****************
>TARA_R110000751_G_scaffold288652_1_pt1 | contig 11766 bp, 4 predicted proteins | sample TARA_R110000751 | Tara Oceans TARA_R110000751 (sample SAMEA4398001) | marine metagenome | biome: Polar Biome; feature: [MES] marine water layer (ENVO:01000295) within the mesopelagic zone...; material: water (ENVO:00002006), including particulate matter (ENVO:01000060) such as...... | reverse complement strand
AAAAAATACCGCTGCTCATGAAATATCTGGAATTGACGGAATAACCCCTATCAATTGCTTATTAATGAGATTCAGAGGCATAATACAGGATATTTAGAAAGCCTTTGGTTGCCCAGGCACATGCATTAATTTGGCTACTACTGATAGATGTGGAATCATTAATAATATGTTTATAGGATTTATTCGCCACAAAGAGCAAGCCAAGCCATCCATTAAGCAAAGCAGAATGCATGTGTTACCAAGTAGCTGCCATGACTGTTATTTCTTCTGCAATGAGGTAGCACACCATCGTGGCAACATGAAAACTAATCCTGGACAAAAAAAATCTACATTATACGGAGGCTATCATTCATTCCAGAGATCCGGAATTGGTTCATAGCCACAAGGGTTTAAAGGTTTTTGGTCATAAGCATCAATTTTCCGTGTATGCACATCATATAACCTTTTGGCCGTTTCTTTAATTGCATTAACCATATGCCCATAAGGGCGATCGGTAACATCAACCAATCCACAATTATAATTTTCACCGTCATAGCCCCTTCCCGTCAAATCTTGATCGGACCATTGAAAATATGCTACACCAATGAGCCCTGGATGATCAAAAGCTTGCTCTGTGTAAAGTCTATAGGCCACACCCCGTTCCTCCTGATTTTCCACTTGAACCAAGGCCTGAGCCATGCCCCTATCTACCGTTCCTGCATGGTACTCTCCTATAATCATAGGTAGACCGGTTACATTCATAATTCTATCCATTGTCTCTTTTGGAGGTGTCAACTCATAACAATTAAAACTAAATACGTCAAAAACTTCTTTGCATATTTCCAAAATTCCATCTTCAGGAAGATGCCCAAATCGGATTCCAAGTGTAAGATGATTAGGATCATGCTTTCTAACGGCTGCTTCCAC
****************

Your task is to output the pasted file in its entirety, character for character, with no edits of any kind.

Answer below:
>TARA_R110000751_G_scaffold288652_1_pt1 | contig 11766 bp, 4 predicted proteins | sample TARA_R110000751 | Tara Oceans TARA_R110000751 (sample SAMEA4398001) | marine metagenome | biome: Polar Biome; feature: [MES] marine water layer (ENVO:01000295) within the mesopelagic zone...; material: water (ENVO:00002006), including particulate matter (ENVO:01000060) such as...... | reverse complement strand
AAAAAATACCGCTGCTCATGAAATATCTGGAATTGACGGAATAACCCCTATCAATTGCTTATTAATGAGATTCAGAGGCATAATACAGGATATTTAGAAAGCCTTTGGTTGCCCAGGCACATGCATTAATTTGGCTACTACTGATAGATGTGGAATCATTAATAATATGTTTATAGGATTTATTCGCCACAAAGAGCAAGCCAAGCCATCCATTAAGCAAAGCAGAATGCATGTGTTACCAAGTAGCTGCCATGACTGTTATTTCTTCTGCAATGAGGTAGCACACCATCGTGGCAACATGAAAACTAATCCTGGACAAAAAAAATCTACATTATACGGAGGCTATCATTCATTCCAGAGATCCGGAATTGGTTCATAGCCACAAGGGTTTAAAGGTTTTTGGTCATAAGCATCAATTTTCCGTGTATGCACATCATATAACCTTTTGGCCGTTTCTTTAATTGCATTAACCATATGCCCATAAGGGCGATCGGTAACATCAACCAATCCACAATTATAATTTTCACCGTCATAGCCCCTTCCCGTCAAATCTTGATCGGACCATTGAAAATATGCTACACCAATGAGCCCTGGATGATCAAAAGCTTGCTCTGTGTAAAGTCTATAGGCCACACCCCGTTCCTCCTGATTTTCCACTTGAACCAAGGCCTGAGCCATGCCCCTATCTACCGTTCCTGCATGGTACTCTCCTATAATCATAGGTAGACCGGTTACATTCATAATTCTATCCATTGTCTCTTTTGGAGGTGTCAACTCATAACAATTAAAACTAAATACGTCAAAAACTTCTTTGCATATTTCCAAAATTCCATCTTCAGGAAGATGCCCAAATCGGATTCCAAGTGTAAGATGATTAGGATCATGCTTTCTAACGGCTGCTTCCAC